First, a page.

Going to Trial When Settlement Process Isn’t Working
As important as it is to know when to settle, it is important to know when not to settle. Some family law attorneys are so motivated to settle that they may push for a settlement when going to court would actually be the right thing to do. A client should discuss the worst case scenarios with his/her attorney and get a sense for what the court is likely to decide on an given issue before deciding to settle.
Another important point to remember is that a person can settle on some issues and let the court decide other issues. It does not have to be an all or nothing proposition. If parties agree on child support (which is generally easy to determine with the Minnesota child support calculator), then they do not have to spend time and money litigating that issue.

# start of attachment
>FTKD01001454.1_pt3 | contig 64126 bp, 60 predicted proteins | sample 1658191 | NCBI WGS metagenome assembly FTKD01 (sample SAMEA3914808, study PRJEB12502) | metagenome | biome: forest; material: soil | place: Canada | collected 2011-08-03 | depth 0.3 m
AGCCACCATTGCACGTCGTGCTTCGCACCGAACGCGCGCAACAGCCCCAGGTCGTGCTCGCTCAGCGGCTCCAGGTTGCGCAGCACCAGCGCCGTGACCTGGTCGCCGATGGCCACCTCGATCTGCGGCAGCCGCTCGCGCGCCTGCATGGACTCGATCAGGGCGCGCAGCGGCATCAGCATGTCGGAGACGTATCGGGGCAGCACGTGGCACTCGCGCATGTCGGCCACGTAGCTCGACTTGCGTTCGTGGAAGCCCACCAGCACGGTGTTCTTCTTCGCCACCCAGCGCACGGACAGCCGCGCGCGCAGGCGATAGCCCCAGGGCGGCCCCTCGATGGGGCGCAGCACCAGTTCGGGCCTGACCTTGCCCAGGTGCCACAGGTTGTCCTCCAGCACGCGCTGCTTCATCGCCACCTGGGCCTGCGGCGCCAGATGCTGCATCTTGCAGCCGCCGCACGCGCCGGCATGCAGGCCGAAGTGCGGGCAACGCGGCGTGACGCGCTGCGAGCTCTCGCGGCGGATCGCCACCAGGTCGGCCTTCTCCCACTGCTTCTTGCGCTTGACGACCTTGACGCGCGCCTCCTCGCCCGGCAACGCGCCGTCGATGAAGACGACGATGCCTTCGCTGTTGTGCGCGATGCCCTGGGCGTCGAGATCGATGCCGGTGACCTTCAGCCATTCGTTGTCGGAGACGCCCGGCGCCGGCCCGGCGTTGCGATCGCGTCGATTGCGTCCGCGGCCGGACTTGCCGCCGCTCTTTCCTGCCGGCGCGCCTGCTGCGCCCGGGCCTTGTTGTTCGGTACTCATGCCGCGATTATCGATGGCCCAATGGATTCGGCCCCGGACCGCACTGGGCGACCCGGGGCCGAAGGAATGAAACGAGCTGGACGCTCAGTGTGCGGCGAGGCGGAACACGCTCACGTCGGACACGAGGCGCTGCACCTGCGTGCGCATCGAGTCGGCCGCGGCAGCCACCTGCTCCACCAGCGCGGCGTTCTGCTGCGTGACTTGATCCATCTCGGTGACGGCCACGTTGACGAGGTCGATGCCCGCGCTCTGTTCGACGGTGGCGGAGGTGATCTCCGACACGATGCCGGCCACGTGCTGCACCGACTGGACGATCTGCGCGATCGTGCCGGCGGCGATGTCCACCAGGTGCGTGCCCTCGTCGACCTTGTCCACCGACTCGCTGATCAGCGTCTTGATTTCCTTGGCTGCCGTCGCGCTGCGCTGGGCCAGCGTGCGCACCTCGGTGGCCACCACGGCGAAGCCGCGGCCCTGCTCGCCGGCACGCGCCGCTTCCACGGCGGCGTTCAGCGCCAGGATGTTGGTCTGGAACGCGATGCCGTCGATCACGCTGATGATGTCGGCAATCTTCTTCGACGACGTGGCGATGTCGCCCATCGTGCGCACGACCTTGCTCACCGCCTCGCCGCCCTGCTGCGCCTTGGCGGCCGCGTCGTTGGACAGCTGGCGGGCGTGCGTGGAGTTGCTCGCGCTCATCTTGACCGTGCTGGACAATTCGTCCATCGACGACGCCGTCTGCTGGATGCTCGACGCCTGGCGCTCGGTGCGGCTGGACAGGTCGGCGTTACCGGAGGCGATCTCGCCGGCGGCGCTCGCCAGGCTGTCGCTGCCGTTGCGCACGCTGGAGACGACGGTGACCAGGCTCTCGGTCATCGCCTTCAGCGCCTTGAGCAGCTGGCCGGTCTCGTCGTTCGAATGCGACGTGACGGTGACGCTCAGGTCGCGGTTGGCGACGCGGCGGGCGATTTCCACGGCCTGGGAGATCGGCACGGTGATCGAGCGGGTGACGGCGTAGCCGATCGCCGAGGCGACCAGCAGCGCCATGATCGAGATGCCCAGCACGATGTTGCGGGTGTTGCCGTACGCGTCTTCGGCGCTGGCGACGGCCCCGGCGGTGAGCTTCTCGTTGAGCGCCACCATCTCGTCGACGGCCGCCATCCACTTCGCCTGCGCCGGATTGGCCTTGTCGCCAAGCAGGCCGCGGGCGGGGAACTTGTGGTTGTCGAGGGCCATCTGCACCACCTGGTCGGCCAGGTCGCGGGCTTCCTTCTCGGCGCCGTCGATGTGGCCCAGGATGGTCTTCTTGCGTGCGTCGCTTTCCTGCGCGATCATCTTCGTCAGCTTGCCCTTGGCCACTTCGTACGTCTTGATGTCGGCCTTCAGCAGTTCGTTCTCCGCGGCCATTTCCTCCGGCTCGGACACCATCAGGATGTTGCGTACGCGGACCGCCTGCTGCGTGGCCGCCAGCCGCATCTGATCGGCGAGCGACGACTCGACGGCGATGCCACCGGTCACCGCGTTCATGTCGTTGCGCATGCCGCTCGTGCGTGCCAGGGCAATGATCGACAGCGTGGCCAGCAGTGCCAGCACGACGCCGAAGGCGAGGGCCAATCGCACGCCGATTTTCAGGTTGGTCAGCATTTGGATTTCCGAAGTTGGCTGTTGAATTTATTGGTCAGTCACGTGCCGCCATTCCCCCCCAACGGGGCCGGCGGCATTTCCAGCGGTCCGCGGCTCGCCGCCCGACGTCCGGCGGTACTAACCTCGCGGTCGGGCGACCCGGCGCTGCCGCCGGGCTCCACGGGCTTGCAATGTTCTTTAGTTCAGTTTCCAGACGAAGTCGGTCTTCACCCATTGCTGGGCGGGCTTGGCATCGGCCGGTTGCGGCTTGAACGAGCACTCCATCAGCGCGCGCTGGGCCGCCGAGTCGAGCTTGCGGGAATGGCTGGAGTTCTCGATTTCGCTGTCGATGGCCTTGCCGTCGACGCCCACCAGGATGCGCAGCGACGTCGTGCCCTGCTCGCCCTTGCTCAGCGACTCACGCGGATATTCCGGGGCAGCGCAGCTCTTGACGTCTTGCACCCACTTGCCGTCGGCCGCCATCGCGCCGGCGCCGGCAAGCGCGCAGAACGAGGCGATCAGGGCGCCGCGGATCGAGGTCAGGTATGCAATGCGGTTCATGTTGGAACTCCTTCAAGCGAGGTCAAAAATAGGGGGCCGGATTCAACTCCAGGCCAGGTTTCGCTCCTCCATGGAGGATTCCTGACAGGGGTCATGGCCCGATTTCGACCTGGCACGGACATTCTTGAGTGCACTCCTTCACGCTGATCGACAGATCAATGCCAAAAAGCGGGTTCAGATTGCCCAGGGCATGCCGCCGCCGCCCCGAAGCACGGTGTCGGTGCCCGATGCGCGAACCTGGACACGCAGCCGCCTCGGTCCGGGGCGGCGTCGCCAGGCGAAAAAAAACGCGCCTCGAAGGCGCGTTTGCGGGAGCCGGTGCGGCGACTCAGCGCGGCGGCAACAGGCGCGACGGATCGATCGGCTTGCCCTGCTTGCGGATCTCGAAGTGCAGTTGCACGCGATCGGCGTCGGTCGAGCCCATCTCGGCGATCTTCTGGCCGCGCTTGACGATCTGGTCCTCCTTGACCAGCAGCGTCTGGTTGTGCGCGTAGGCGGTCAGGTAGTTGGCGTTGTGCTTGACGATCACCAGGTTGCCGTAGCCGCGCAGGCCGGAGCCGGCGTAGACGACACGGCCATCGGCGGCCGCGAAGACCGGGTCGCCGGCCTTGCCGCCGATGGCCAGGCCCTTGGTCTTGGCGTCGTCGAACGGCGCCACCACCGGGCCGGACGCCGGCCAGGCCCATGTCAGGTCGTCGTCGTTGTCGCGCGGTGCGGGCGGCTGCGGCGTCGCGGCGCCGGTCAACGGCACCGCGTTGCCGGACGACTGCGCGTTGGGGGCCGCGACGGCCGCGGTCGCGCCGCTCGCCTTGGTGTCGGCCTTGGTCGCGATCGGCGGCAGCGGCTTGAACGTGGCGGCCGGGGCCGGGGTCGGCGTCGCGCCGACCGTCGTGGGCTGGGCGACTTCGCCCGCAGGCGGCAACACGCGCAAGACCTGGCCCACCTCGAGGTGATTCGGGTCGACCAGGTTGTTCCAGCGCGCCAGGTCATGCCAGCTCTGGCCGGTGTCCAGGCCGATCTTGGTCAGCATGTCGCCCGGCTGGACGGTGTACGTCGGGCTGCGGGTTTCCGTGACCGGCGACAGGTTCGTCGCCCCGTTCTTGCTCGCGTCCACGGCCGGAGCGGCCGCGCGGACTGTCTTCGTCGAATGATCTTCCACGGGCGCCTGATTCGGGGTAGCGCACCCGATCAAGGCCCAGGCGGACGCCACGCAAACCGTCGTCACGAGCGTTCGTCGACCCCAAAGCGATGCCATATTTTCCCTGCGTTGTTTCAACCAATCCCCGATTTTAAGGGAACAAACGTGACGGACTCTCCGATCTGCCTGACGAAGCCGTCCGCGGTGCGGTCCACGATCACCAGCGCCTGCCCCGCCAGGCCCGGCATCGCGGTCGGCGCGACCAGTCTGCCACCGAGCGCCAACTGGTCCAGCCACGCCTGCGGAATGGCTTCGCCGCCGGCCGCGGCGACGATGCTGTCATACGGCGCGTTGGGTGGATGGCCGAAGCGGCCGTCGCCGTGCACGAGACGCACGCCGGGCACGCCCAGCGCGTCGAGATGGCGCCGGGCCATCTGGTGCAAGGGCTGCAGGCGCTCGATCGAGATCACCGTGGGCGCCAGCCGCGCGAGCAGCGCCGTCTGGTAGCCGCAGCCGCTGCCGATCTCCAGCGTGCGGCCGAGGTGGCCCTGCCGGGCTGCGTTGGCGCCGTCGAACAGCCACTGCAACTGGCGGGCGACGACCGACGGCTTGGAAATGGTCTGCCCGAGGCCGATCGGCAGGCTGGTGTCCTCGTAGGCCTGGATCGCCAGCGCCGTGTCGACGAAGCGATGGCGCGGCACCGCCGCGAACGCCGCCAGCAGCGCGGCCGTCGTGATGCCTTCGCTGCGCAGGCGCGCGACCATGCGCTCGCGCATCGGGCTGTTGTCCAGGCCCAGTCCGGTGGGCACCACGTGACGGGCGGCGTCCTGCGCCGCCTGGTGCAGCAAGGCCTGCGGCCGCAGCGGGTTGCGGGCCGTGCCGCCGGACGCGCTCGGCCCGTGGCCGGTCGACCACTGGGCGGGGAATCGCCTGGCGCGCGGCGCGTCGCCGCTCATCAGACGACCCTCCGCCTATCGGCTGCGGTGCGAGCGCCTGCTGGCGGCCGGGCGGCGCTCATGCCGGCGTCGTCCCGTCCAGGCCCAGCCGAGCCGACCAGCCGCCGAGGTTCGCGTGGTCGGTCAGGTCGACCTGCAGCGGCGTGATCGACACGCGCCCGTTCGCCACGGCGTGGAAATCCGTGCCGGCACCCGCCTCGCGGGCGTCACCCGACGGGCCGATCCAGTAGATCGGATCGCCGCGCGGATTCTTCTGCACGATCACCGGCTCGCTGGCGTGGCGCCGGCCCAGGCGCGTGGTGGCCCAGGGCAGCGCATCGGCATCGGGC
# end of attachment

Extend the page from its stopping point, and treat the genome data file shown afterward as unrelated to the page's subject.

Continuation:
For example, if parties cannot agree on how to divide marital property, they can use a mediator to divide property rather than spend time and money litigating the issue. Parties can use mediation to help them settle any issue. Sometimes mediation is not the right course of action though and parties should not feel that mediation is the end. Mediation is the beginning and can help parties decide whether an issue is worth fighting over.
The emotional costs can never be underestimated, but sometimes one side will wear the other side down to the point that side no longer wants to fight and gives in. there are things worth fighting for and things worth settling one. Having a list of priorities and knowing what is worth fighting for and what is not is important before starting the process so parties can make decisions based on their feelings before they became embroiled in the process. It is extremely easy for parties to start taking stands simply because they don’t want to lose a battle. They can lose sight of what is important because they don’t want their spouse to “win”.